How to Cut Stucco: Don’t Get Stuck On Stucco

Stucco is a great option for covering the exterior of your home. It’s inexpensive, it’s quick to apply, and it looks great. But, there will come a time in the life of any home where you need to make some changes, and that may require you to know how to cut stucco.

While stucco is a solid exterior covering for your home, it’s fairly easy to damage if you don’t know what you’re doing. However, if you follow the tips in this guide, you’ll be well on your way to learning how to cut stucco for your next project.

What You’ll Need

When it comes to cutting stucco, there are a few different tools you can use to get the job done. The key is to use a diamond blade (or at the least, a carbide tipped blade) to make a clean cut through the stucco. First, choose the saw that’s best for your needs:

  • Circular saw (great for cutting a large area)
  • Angle grinder (great for virtually all purposes)
  • Oscillating tool (great for smaller cuts and detail work)
  • Power drill with hole saw attachment (great for cutting circular holes)

Once you’ve figured out the best saw for the job, you’ll need these supplies on hand as well:

Step I: Preparing the Area

Before you begin cutting, you’ll want to prep the area where you’ll be cutting. Place painter’s tape around the perimeter of the hole you’re going to be cutting.

Stucco is prone to chips and cracks, and taping off the perimeter will help minimize the chance that you damage the good stucco in the surrounding area as you work.

Step II: Getting the Shop Vac Ready

Cutting through any masonry material generates tons of dust. Stucco, in particular, generates so much dust, it can sometimes be difficult to see what you’re doing.

While you can skip this step and do this job on your own, having a helper and a shop vac can help to dramatically cut down on dust, making it easier to see your work as you go.

Even with the shop vac, you’ll still be dealing with lots of dust, so it’s important that you and your helper are both wearing respirators, so you aren’t breathing in any of the airborne dust particles as you cut.

Before you get started, make sure that the filter for your shop vac is nice and clean, otherwise, all the vacuum will do is pull the dust from your work area and spit it out the other side of the vacuum.

As you cut, have your helper follow a few inches behind the saw, pointing the nozzle towards the area that you’re cutting. This will help to eliminate the majority of the dust and make it much easier to see where you’re cutting.

Step III: Making the Cut

Now, you’re ready for the actual cutting portion of the job. Regardless of the saw, you’re using for the job; the process is fairly similar. Here’s what you’ll need to do depending on the type of saw you’re using.

Circular Saw

A circular saw is the preferred tool for most stucco cutting work. It doesn’t do well with small cuts and details, but if you’re going to be cutting a larger section, it’s perfect.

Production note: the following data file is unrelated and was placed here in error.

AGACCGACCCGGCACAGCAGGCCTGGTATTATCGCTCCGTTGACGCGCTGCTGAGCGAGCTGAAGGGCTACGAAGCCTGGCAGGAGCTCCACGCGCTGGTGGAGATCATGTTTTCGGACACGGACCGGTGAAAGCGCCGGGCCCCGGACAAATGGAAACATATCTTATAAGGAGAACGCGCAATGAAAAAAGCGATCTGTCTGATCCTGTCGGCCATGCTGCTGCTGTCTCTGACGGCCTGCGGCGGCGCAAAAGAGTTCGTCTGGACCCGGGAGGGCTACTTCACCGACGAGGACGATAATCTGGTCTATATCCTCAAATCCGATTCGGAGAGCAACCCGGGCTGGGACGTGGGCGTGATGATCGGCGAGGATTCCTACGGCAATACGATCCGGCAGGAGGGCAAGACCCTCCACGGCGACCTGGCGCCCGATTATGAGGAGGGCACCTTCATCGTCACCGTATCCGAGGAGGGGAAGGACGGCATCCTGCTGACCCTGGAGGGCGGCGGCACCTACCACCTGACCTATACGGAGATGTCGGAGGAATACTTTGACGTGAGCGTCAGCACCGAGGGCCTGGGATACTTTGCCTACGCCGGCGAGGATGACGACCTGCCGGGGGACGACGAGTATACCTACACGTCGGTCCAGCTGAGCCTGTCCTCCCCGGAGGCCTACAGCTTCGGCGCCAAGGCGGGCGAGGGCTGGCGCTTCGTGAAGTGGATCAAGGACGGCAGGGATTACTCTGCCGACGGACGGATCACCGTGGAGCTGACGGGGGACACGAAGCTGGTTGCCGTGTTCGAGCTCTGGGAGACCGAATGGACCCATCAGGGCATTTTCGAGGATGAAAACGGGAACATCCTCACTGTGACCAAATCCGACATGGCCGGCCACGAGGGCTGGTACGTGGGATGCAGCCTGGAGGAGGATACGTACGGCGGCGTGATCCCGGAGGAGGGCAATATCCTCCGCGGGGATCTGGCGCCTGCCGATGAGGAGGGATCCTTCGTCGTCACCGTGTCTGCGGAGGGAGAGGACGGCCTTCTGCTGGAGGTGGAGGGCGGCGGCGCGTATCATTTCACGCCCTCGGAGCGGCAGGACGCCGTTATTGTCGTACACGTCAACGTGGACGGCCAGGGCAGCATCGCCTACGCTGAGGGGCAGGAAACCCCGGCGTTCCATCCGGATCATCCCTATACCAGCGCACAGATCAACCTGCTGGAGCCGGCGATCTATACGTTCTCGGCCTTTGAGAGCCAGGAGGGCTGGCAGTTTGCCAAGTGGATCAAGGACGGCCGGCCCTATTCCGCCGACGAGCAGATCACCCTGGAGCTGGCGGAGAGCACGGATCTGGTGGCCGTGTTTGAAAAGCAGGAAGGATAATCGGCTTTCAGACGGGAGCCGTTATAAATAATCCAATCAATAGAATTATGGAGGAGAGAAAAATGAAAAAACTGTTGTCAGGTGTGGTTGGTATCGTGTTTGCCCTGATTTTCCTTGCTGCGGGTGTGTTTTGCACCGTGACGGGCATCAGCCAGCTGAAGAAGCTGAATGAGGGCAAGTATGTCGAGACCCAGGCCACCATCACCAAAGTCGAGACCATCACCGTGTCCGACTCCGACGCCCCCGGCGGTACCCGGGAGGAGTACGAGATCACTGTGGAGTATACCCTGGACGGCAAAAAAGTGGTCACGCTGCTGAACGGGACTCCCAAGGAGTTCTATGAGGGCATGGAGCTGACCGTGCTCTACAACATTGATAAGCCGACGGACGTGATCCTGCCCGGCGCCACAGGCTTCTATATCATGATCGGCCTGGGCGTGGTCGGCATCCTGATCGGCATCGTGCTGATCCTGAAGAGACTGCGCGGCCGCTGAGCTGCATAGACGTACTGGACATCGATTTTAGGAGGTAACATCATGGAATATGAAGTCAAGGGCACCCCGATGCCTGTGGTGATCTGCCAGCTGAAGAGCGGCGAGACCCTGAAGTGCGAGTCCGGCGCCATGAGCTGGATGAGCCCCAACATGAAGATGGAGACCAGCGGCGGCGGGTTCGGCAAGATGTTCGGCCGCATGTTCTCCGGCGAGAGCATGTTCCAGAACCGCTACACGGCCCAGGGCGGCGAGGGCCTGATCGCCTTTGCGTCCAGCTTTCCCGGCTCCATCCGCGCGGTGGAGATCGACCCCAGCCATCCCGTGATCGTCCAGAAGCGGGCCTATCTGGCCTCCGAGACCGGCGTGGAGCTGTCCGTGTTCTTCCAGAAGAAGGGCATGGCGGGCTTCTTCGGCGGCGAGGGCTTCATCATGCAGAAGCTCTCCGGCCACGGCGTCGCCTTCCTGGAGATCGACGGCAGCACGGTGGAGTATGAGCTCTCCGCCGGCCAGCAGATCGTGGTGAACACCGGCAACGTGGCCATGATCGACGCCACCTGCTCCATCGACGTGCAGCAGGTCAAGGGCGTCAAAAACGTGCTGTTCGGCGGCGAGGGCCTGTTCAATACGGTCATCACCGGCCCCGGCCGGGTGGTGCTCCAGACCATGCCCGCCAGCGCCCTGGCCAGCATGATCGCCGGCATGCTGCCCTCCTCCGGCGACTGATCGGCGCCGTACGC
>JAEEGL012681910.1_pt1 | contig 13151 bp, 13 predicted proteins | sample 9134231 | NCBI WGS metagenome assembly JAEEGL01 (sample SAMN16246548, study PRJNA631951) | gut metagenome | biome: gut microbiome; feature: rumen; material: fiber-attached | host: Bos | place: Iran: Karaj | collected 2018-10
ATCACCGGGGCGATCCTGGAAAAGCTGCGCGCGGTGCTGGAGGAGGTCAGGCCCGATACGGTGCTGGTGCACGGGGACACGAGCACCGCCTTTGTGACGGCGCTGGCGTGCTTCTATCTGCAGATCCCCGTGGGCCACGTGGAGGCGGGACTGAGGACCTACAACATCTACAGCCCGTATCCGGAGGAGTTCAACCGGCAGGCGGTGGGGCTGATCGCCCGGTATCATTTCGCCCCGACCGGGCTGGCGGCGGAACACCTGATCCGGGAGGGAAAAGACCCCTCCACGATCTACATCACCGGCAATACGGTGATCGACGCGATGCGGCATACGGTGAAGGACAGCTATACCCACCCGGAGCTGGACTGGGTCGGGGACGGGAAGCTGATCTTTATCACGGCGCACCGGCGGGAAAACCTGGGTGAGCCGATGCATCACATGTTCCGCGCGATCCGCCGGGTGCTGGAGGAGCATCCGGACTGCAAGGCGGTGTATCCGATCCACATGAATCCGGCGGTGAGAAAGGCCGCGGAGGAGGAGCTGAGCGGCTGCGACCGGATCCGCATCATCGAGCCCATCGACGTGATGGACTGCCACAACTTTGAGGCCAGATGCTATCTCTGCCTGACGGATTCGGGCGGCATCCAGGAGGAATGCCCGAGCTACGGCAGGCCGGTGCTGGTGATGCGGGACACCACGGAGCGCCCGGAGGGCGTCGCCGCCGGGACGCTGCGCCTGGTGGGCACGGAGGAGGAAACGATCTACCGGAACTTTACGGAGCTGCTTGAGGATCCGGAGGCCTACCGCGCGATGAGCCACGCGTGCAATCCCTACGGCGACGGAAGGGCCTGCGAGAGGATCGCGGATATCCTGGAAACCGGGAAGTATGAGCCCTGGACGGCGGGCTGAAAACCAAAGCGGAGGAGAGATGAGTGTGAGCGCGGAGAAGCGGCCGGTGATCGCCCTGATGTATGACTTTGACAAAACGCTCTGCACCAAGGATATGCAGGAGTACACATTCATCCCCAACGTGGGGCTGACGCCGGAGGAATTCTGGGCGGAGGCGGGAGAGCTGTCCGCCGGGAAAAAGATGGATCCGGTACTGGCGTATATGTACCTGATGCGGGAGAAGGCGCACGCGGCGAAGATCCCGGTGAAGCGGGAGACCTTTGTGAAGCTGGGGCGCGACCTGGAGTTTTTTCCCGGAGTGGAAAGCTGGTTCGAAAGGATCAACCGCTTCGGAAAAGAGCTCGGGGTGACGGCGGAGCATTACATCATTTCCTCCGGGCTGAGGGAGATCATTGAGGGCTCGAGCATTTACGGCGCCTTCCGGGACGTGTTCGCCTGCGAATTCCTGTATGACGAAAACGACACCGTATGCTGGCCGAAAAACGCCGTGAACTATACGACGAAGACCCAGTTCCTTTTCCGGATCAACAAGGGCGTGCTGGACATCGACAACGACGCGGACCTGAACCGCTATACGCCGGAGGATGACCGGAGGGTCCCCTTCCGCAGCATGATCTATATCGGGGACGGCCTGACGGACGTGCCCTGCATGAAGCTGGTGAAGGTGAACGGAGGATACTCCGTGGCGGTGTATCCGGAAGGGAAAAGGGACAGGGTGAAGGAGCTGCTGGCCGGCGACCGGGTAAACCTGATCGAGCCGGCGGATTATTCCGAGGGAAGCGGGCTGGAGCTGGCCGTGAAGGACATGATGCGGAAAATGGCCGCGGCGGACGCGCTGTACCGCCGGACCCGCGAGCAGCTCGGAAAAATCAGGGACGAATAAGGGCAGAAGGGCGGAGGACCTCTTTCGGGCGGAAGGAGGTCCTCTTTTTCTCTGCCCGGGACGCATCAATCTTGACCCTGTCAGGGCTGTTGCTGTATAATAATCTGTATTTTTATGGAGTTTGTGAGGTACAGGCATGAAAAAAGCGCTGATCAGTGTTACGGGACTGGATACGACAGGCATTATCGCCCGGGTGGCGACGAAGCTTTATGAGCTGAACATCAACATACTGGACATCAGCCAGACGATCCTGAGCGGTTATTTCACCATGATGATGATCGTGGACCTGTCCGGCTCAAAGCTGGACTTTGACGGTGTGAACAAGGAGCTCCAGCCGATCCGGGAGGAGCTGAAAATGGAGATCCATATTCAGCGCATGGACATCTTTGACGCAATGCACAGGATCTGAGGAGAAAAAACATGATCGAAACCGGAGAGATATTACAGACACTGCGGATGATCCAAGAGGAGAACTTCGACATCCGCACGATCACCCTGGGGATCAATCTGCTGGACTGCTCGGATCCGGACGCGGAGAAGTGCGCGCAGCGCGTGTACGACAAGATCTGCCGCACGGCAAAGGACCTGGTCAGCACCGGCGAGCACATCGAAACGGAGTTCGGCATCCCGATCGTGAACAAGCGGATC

Before you begin cutting, make sure you’re wearing gloves and safety goggles to keep yourself safe.

Take your circular saw, push the blade guard back, and turn the saw on. Allow the saw to reach full RPM before starting your cut. Then, make your first plunge cut with the circular saw.

Working slowly and deliberately as you cut will help minimize the chance of chipping or cracking the good stucco, so take your time. Continue your cut until you’ve reached the edge of where you’ll be cutting, and repeat the process with the other sides until you’re left with a nice clean hole.

Angle Grinder

An angle grinder is a great tool for cutting stucco. It’s powerful enough for larger cuts, but it’s small and manageable enough to handle smaller cuts as well.

Turn your angle grinder on and allow it to reach full RPM before making your cut. Slowly plunge the blade into the surface. Continue to work slowly as you complete the entire perimeter of the cut.

Oscillating Tool

An oscillating tool is a solid option for smaller cuts and detail work. But, the blades do tend to clog as you work, so they may not be the best choice for larger jobs.

If you’re using an oscillating tool, turn the tool on and allow it to reach full RPM. Then, plunge the blade into the stucco slowly and deliberately. Cut around the entire perimeter until you’ve completed your hole.

Using a Hole Saw

A power drill with a hole saw bit is the best way to make circular holes in stucco, and it may be the best option for you depending on the job you’re working on.

First, load the bit into your drill and tighten it in place. Pull the trigger on the drill and get it up to full RPM before beginning your cut. To improve precision, I like to use my free hand to steady the body of the drill as I cut.

Slowly work your way through the material until you’ve cut through the entirety of the stucco, then pull back, revealing a perfectly circular hole.

Final Word

Learning how to cut stucco is an important lesson for any DIYer, and it’s bound to come in handy for you in the future. While cutting stucco may seem intimidating at first, there are several ways you can achieve great results while cutting stucco.

Regardless of the method you choose, always make sure to work slowly and deliberately to avoid damage.

About Gus Donaldson

I built houses for over 30 years and recently retired. I've made lots of mistakes and hopefully teach you not to make the same ones. I still love to build and have a garage workshop that I use for hobby projects like the walnut bookshelf I made for my wife. I like to write and let people know that working with your hands and tools does not need to be intimidating.

1 thought on “How to Cut Stucco: Don’t Get Stuck On Stucco”

  1. Can a stucco wall be cut from the inside? I’m installing an attic vent, and I’d rather cut from inside the attic than from a ladder.


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